It's been a week since the Easter long weekend, and most of us have settled back into the swing of things. But now's the time to focus on your employer tax responsibilities - and you have just seven weeks to get everything in order, as the 2013 Employer Annual Reconciliation period runs to 31 May 2013, says SARS. Luckily, it takes just four steps to do so...
As of 1 April, employer tax season is open, says SARS
So you have just seven weeks to submit your Employer Reconciliation Declaration and Employee Tax Certificates or IRP5s for 1 March 2012 to 28 February 2013.
Luckily, you don't have to worry that this will be an admin-intensive process, because no changes have been introduced.
All you need to do is follow four simple steps.
Four steps to submit your Employer Reconciliation Declaration and Employee Tax Certificates to SARS!
1. Use the latest version of e@syFile™ Employer software
Your first step is to download the latest version of e@syFile™ Employer from the SARS website.
Remember to back up your current information on your computer first, in case installation of the latest version deleted your old information.
2. Import the electronic IRP5/IT3(a) CSV files from your current payroll system into e@syFile™ Employer
It's as simple as checking that you've imported them all against your list of employees for the tax year.
3. Reconcile your EMP501 by capturing all additional manual IRP5 or IT3(a) certificates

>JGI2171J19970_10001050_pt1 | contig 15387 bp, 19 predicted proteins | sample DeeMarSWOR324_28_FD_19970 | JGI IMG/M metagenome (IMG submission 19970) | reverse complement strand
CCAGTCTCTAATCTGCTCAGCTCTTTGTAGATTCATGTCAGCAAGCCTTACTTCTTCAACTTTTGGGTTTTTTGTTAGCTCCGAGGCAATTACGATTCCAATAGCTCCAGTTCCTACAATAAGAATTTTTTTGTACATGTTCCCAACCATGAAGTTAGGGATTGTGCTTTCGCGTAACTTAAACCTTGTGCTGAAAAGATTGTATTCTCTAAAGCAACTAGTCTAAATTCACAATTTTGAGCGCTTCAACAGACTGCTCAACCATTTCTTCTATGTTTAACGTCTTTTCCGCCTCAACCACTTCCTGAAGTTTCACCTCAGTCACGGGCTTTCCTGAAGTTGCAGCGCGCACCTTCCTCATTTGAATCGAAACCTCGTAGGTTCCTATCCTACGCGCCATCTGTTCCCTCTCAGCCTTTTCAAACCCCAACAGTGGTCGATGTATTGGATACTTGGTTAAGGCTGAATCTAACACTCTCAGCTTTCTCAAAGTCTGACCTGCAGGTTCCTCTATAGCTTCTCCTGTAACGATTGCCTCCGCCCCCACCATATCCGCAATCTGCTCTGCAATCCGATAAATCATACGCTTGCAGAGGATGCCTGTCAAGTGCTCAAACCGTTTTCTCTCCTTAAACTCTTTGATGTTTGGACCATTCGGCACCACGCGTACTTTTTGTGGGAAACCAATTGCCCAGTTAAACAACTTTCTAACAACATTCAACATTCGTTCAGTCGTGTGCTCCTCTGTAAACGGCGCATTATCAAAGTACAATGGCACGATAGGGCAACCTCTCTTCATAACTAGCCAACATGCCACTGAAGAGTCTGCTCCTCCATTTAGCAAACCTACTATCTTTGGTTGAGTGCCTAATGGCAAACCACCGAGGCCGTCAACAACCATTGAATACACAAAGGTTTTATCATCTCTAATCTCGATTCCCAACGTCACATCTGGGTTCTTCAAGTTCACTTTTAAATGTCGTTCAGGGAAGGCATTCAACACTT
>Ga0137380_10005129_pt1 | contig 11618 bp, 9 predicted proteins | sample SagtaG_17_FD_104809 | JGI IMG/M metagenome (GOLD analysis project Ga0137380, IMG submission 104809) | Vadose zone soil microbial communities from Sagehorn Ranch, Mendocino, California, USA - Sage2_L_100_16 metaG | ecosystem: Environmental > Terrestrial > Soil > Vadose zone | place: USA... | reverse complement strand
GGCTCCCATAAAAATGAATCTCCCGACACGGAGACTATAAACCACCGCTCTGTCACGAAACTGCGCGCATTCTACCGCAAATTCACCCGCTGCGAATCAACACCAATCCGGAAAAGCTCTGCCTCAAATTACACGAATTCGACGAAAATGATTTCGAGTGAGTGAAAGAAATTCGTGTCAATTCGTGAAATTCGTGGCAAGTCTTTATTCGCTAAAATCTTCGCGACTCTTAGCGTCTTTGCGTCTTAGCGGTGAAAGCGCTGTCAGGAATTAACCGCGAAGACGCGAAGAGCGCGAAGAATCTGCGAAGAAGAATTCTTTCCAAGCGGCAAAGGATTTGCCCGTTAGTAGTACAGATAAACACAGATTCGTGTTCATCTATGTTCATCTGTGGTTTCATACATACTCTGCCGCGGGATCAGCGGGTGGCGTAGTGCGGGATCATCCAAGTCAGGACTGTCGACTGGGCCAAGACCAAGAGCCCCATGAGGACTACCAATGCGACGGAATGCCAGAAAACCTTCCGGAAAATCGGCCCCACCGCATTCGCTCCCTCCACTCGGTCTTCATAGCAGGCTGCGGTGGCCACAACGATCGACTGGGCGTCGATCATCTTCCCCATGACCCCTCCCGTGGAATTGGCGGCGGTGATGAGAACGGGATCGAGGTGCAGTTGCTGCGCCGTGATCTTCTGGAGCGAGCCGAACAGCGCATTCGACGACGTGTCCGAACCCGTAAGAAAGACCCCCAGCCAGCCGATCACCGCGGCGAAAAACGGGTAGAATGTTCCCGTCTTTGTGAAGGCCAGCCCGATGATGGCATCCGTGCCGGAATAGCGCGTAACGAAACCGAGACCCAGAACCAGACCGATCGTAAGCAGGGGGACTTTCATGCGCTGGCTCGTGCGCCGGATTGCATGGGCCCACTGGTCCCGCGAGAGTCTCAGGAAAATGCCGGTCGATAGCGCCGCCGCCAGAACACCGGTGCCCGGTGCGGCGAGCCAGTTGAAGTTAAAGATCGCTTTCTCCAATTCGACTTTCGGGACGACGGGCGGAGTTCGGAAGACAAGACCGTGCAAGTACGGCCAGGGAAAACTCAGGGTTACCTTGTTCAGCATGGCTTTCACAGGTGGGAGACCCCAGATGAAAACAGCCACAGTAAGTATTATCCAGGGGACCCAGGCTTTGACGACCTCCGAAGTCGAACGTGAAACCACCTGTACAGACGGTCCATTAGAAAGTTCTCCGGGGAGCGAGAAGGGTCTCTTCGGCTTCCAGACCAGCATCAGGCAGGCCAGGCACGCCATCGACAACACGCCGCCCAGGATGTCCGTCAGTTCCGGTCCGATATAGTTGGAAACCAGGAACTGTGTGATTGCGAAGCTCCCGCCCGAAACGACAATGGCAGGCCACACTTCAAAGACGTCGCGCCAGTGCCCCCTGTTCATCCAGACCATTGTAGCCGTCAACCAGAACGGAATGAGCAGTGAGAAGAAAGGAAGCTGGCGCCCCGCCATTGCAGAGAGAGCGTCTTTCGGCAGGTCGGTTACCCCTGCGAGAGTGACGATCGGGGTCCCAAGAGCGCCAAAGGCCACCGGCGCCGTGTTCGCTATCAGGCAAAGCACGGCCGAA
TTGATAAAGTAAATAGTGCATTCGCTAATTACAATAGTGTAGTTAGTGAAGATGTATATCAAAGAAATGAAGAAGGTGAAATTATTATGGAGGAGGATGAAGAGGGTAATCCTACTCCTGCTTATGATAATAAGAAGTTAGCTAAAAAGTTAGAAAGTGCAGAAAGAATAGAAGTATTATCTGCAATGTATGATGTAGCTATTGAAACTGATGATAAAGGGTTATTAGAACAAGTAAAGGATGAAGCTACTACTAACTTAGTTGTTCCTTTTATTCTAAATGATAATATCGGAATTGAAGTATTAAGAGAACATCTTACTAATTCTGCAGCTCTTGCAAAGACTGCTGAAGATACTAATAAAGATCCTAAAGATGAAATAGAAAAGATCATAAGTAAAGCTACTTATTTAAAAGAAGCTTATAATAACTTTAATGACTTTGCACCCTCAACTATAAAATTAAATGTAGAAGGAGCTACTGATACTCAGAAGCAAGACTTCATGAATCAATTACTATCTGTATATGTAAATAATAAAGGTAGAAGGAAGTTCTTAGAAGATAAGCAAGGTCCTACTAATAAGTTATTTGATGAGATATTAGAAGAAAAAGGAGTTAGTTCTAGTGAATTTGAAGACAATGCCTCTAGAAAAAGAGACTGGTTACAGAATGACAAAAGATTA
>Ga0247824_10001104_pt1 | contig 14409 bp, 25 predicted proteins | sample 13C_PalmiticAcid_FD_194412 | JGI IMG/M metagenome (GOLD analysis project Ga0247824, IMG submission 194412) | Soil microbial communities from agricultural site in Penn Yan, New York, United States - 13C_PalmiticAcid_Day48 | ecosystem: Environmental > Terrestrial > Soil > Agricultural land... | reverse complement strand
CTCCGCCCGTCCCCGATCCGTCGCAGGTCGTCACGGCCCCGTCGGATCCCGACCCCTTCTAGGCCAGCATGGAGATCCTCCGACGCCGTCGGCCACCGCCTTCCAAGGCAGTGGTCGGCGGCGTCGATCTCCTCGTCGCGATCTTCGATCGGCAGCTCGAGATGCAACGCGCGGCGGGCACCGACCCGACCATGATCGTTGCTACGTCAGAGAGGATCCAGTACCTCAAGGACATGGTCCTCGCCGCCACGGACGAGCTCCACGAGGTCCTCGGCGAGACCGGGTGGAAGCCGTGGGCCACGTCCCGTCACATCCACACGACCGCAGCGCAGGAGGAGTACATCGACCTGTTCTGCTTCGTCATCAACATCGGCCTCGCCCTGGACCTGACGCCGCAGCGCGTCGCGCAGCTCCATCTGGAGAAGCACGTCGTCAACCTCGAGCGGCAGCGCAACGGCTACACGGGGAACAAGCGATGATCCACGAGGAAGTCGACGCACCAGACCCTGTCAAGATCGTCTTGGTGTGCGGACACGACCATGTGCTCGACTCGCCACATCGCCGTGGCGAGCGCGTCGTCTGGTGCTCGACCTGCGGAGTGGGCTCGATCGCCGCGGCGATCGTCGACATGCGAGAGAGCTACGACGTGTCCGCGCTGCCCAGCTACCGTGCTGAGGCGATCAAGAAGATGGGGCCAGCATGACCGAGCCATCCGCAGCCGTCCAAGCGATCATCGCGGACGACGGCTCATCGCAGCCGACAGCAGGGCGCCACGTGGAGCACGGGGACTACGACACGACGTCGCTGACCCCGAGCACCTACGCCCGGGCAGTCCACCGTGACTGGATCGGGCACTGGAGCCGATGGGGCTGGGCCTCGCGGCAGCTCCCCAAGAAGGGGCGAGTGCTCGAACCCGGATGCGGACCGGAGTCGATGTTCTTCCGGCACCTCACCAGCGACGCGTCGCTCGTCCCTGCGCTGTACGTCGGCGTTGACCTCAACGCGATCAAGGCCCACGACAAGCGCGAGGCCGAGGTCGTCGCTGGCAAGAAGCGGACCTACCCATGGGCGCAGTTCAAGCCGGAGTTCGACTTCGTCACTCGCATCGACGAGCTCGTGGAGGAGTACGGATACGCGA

The e@syFile™ Employer software will use the information from all the tax certificates to automatically populate certificate totals for your Employer Reconciliation Declaration or EMP501.
All you need to do is enter your monthly liabilities and payments.
4. Submit before the deadline of 31 May 2013 to avoid penalties from SARS!
The earlier you submit the more time you will have to rectify any reconciliation problems, says SARS.
This includes penalties for failure to submit, late or inaccurate submissions, or reconciliations which do not balance.
An easy way to avoid reconciliation problems is to remember to include any gifts worth more than R5,000 on your employees' IRP5s, says FSP Business
That's because 'The first R5,000 of an asset/gift is tax-free. Every rand above that is taxed, at the marginal tax rate (i.e. whatever tax bracket you fall into, depending on your salary),' explains practicaltaxhandbook.co.za
Simple as that.